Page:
Amid this week's preparations for the Emergency Loya Jirga, an unexpected figure has quietly returned to Kabul. He is General Abdul Malik Pahlawan, notorious for once handing Mazar-i-Sharif over to the Taliban in a failed bid for regional supremacy.
Kabul, 6 June 2002 (RFE/RL) -- In the run-up to the Emergency Loya Jirga, many of Afghanistan's power holders are moving to protect their current positions. The polls for delegates to the assembly have not only seen hundreds of representatives popularly elected, they also have seen top politicians, commanders, and regional leaders guarantee they cannot be overlooked. They have done so either by assuring that districts they control elect their loyal deputies or, in some cases, themselves.
One of these powerful men taking the trouble to participate in the Loya Jirga in person is former Afghan President Burhanuddin Rabbani, who stepped aside in December to make way for the United Nations-brokered interim administration.
Two others are men with private armies. They are interim Deputy Defense Minister Abdul Rashid Dostum and hard-line Sunni Islamist Abd al-Rabb al-Rasul Sayyaf.
All three of these men are key members of the former Northern Alliance who have no intention of being marginalized as the Loya Jirga meets to approve Afghanistan's next temporary government.
But if the Loya Jirga is mobilizing power holders, it also is attracting some former leaders who have fallen and now hope for a comeback. One of the most unexpected of these is General Abdul Malik Pahlawan, a military commander who quietly reappeared in Kabul this week.
Malik is a former deputy of Dostum's who gained international attention in 1997 in connection with the fall of Mazar-i-Sharif to the Taliban. In a bid to seize power from Dostum, Malik allied with the Taliban and arrested some 5,000 of Dostum's soldiers. That alliance brought the Taliban into the city center and broke down only after the militiamen tried to disarm local Hazaras who, instead of cooperating, killed hundreds of them.
In the ensuing confusion, Malik's soldiers -- in a new shift in alliances -- then took some 3,000 of the fleeing Taliban prisoner and summarily executed them. The next year, when the Taliban finally captured the city in a new offensive, the militia massacred some 2,000 people, mostly Hazara civilians, in revenge.
Few in Afghanistan have forgotten those events in Mazar-i-Sharif, though Malik himself in recent years has rarely been seen. Some months after he seized power from Dostum he lost it to him again, and ever since has lived mostly in Iran and elsewhere abroad.
But with Kabul now abuzz with preparations for the Loya Jirga, which begins on 10 June, Malik is back in the capital, apparently to assess his options. It is not clear if it is his first return to Kabul since his exile, but it is the first that has been made public.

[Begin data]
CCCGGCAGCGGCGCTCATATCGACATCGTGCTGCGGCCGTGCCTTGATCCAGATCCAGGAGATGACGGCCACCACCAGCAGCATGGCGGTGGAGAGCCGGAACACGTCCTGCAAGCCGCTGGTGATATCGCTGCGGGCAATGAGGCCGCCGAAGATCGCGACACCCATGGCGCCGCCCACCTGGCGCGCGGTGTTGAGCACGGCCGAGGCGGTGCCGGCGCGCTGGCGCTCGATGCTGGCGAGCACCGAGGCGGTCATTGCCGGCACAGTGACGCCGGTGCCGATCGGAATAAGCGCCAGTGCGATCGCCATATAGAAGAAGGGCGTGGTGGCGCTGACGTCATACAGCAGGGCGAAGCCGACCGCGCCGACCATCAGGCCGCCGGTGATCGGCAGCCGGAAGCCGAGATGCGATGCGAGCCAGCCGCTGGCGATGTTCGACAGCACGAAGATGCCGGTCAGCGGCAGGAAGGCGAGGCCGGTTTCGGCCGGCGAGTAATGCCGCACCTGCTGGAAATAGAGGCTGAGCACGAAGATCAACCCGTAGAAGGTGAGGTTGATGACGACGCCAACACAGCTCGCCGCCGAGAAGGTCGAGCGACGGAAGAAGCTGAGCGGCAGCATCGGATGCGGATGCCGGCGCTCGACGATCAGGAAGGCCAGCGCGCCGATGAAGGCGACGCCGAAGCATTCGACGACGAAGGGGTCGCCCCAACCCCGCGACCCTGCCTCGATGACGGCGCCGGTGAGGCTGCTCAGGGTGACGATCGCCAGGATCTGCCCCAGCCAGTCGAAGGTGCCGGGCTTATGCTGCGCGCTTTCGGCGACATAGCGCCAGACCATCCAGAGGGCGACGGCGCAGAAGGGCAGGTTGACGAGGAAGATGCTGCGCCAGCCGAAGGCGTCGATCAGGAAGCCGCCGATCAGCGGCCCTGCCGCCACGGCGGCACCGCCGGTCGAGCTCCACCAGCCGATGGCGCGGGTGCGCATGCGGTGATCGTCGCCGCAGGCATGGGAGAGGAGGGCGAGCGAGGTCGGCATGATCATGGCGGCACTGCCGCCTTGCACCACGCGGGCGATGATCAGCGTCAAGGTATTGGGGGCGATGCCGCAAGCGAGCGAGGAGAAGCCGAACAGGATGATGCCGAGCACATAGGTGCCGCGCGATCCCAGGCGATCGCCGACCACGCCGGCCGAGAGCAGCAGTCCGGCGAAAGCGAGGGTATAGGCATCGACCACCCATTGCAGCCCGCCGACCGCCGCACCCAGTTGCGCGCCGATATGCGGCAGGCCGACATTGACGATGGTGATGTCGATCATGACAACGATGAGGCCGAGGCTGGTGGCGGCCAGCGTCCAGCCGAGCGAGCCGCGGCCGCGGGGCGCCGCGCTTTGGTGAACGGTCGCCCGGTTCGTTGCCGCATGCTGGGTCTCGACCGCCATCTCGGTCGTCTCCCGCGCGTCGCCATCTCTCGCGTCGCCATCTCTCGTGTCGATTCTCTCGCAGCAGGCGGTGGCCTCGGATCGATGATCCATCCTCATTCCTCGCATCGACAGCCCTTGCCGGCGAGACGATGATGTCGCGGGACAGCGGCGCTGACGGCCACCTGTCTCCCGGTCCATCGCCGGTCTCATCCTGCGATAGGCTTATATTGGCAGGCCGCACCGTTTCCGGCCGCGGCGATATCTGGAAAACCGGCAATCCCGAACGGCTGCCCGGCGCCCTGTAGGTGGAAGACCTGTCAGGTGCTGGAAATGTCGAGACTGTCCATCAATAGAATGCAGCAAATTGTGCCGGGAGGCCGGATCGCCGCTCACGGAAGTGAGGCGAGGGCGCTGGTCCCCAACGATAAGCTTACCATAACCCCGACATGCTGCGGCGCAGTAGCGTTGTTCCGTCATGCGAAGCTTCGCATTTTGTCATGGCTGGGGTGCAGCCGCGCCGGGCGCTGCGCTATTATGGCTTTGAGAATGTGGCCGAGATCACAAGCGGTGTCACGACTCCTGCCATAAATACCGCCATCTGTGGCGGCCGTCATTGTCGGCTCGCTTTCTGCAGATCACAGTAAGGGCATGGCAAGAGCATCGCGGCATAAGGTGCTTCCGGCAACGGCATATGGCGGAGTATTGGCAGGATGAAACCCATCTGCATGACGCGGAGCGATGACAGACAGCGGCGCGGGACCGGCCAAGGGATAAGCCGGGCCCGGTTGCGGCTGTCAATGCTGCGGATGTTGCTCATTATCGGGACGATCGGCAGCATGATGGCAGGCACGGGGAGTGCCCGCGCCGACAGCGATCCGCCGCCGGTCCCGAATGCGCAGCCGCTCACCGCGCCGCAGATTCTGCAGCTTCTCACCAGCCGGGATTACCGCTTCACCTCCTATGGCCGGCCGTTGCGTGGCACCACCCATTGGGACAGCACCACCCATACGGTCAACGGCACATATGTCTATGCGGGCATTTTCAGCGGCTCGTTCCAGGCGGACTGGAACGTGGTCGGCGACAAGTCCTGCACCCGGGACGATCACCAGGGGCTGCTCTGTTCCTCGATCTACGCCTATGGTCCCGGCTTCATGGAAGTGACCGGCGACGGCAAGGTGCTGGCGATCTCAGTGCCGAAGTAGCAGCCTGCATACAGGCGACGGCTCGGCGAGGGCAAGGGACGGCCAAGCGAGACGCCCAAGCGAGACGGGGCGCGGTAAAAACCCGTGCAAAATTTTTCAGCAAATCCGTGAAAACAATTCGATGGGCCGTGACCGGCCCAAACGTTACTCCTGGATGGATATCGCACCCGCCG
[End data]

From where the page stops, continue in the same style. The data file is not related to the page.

Malik invited Radio Free Afghanistan to a private interview early this week in which he said he has returned to Afghanistan to welcome the Loya Jirga process. But he gave few details of his immediate plans.
Asked whom he supports for the next head of state and head of government -- both to be determined by the assembly -- he said that Afghanistan has many qualified individuals and he respects the people's decision. "We have lots of respectable personalities in Afghanistan and we can't specifically discuss this issue [in this interview]. The people have the right to choose and we don't want to interfere with the people's rights. The people can make their decision as they wish," Malik said.
Malik is believed to remain close to some figures of the former Northern Alliance despite the events in Mazar-i-Sharif and the Taliban's subsequent capture of the city. The Northern Alliance itself took power from the Taliban when it swept into Kabul late last year as the militia collapsed under the pressure of U.S. bombing.
Asked if he has visited northern Afghanistan since his return to the country, Malik said that he has not. He said that, for now, any return would reignite friction with Dostum, who controls large parts of the region and also is deputy defense minister of Kabul's current interim administration.
"Unfortunately, I have not gone to my home area yet as our belongings, our garden, our land, was under the control of the Taliban before, and now it is under the control of the armed forces of General Dostum. If we go there, there will be tension and fighting again and we never prefer fighting. I would prefer to go home in the context of a democratic atmosphere," Malik said.
Political observers in Kabul say that during his absence, Malik has lost most of his former power base in the north with the exception of some minor supporters. They say that makes it unlikely he would seek to go back to the region in armed defiance of Dostum, who continues to command a large body of troops.
But if Malik is unlikely to hope to regain his former influence in the north by force, he may feel the inauguration of a new Transitional Authority on 22 June will give him an opportunity to turn his remaining base there to political advantage.
That opportunity could come from the desire of many in Afghanistan not to set back the peace process by renewing old quarrels that could lead to clashes. If so, Malik might hope to negotiate with Dostum for a peaceful return to the north.
At the moment, it is too early to know what Malik and other deposed commanders may or may not gain from returning to Kabul, as the city prepares for the weeklong Loya Jirga.